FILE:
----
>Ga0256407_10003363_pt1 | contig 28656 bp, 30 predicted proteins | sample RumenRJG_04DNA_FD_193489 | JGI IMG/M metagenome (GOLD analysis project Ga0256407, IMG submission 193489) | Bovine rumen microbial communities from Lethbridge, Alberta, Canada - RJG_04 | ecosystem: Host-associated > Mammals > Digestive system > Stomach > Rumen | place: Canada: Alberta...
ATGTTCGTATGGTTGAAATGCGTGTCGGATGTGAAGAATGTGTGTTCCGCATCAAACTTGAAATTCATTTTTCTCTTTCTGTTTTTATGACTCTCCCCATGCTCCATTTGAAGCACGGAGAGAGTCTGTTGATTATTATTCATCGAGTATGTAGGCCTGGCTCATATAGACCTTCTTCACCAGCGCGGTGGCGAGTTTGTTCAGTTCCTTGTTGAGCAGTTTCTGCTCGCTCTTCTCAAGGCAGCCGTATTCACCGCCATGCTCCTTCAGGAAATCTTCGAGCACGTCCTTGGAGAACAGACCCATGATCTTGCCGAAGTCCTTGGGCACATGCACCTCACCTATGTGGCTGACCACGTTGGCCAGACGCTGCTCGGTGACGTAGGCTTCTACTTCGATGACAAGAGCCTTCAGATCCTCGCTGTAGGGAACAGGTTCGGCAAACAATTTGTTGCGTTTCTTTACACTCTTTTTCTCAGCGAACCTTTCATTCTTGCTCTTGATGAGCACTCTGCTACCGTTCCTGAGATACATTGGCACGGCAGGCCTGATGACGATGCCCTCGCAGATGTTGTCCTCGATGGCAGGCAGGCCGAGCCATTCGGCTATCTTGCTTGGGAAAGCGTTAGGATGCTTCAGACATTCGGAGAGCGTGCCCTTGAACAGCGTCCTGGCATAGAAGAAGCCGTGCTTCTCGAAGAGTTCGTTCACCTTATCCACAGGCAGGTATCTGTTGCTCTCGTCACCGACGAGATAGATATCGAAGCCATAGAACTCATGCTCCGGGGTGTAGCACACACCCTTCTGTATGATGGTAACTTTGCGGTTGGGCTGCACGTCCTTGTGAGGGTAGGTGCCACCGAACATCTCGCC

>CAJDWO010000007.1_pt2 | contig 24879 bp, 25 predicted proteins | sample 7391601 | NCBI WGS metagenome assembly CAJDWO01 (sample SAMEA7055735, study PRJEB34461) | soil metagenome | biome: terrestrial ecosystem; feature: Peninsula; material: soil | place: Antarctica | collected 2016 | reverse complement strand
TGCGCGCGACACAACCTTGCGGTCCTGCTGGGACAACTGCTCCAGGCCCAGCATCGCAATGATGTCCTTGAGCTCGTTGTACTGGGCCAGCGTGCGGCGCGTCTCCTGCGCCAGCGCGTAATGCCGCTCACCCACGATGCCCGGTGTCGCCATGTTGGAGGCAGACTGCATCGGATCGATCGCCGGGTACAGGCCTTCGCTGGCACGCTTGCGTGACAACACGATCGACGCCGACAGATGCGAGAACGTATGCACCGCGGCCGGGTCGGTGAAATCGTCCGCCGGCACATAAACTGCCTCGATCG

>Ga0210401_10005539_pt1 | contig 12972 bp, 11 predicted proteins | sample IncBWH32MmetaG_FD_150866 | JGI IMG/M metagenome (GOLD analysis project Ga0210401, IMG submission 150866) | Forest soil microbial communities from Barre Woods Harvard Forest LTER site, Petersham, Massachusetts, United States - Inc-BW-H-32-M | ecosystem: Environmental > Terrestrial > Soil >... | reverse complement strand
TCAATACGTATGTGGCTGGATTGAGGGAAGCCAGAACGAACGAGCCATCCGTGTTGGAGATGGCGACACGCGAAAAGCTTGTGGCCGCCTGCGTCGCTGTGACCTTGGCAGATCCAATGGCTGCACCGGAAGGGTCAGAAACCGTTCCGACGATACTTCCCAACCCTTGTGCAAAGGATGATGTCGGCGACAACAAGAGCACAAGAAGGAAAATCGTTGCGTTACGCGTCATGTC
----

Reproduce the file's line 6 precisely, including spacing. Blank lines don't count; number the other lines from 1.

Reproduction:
TCAATACGTATGTGGCTGGATTGAGGGAAGCCAGAACGAACGAGCCATCCGTGTTGGAGATGGCGACACGCGAAAAGCTTGTGGCCGCCTGCGTCGCTGTGACCTTGGCAGATCCAATGGCTGCACCGGAAGGGTCAGAAACCGTTCCGACGATACTTCCCAACCCTTGTGCAAAGGATGATGTCGGCGACAACAAGAGCACAAGAAGGAAAATCGTTGCGTTACGCGTCATGTC